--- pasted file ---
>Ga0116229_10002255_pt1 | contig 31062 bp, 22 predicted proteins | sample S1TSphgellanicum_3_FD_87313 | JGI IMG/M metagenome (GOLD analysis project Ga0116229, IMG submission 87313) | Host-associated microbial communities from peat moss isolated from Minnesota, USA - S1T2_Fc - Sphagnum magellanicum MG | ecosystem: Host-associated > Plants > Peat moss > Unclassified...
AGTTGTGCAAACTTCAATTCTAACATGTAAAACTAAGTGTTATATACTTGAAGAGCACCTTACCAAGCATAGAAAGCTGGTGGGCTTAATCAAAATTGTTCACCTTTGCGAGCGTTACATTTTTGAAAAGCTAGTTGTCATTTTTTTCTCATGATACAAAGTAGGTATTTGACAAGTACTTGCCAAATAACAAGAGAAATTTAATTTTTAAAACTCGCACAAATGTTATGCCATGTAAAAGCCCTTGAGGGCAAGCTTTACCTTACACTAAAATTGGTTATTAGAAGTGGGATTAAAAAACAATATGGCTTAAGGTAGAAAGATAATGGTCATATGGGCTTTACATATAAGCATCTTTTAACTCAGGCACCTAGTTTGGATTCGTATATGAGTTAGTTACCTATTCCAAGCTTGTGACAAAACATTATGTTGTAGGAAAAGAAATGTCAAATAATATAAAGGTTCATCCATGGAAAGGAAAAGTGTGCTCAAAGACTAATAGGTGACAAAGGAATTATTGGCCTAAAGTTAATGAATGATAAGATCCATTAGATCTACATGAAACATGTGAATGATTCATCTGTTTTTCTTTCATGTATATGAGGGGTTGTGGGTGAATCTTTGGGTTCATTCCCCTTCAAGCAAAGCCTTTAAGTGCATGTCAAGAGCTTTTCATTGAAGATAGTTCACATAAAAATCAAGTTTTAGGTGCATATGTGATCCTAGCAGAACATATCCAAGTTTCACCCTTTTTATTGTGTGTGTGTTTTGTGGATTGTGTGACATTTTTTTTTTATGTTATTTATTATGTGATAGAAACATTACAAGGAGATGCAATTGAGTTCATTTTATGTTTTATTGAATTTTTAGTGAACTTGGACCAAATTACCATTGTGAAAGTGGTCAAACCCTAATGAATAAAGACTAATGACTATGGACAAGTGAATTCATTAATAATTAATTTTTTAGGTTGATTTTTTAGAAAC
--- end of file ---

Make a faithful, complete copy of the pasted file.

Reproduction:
>Ga0116229_10002255_pt1 | contig 31062 bp, 22 predicted proteins | sample S1TSphgellanicum_3_FD_87313 | JGI IMG/M metagenome (GOLD analysis project Ga0116229, IMG submission 87313) | Host-associated microbial communities from peat moss isolated from Minnesota, USA - S1T2_Fc - Sphagnum magellanicum MG | ecosystem: Host-associated > Plants > Peat moss > Unclassified...
AGTTGTGCAAACTTCAATTCTAACATGTAAAACTAAGTGTTATATACTTGAAGAGCACCTTACCAAGCATAGAAAGCTGGTGGGCTTAATCAAAATTGTTCACCTTTGCGAGCGTTACATTTTTGAAAAGCTAGTTGTCATTTTTTTCTCATGATACAAAGTAGGTATTTGACAAGTACTTGCCAAATAACAAGAGAAATTTAATTTTTAAAACTCGCACAAATGTTATGCCATGTAAAAGCCCTTGAGGGCAAGCTTTACCTTACACTAAAATTGGTTATTAGAAGTGGGATTAAAAAACAATATGGCTTAAGGTAGAAAGATAATGGTCATATGGGCTTTACATATAAGCATCTTTTAACTCAGGCACCTAGTTTGGATTCGTATATGAGTTAGTTACCTATTCCAAGCTTGTGACAAAACATTATGTTGTAGGAAAAGAAATGTCAAATAATATAAAGGTTCATCCATGGAAAGGAAAAGTGTGCTCAAAGACTAATAGGTGACAAAGGAATTATTGGCCTAAAGTTAATGAATGATAAGATCCATTAGATCTACATGAAACATGTGAATGATTCATCTGTTTTTCTTTCATGTATATGAGGGGTTGTGGGTGAATCTTTGGGTTCATTCCCCTTCAAGCAAAGCCTTTAAGTGCATGTCAAGAGCTTTTCATTGAAGATAGTTCACATAAAAATCAAGTTTTAGGTGCATATGTGATCCTAGCAGAACATATCCAAGTTTCACCCTTTTTATTGTGTGTGTGTTTTGTGGATTGTGTGACATTTTTTTTTTATGTTATTTATTATGTGATAGAAACATTACAAGGAGATGCAATTGAGTTCATTTTATGTTTTATTGAATTTTTAGTGAACTTGGACCAAATTACCATTGTGAAAGTGGTCAAACCCTAATGAATAAAGACTAATGACTATGGACAAGTGAATTCATTAATAATTAATTTTTTAGGTTGATTTTTTAGAAAC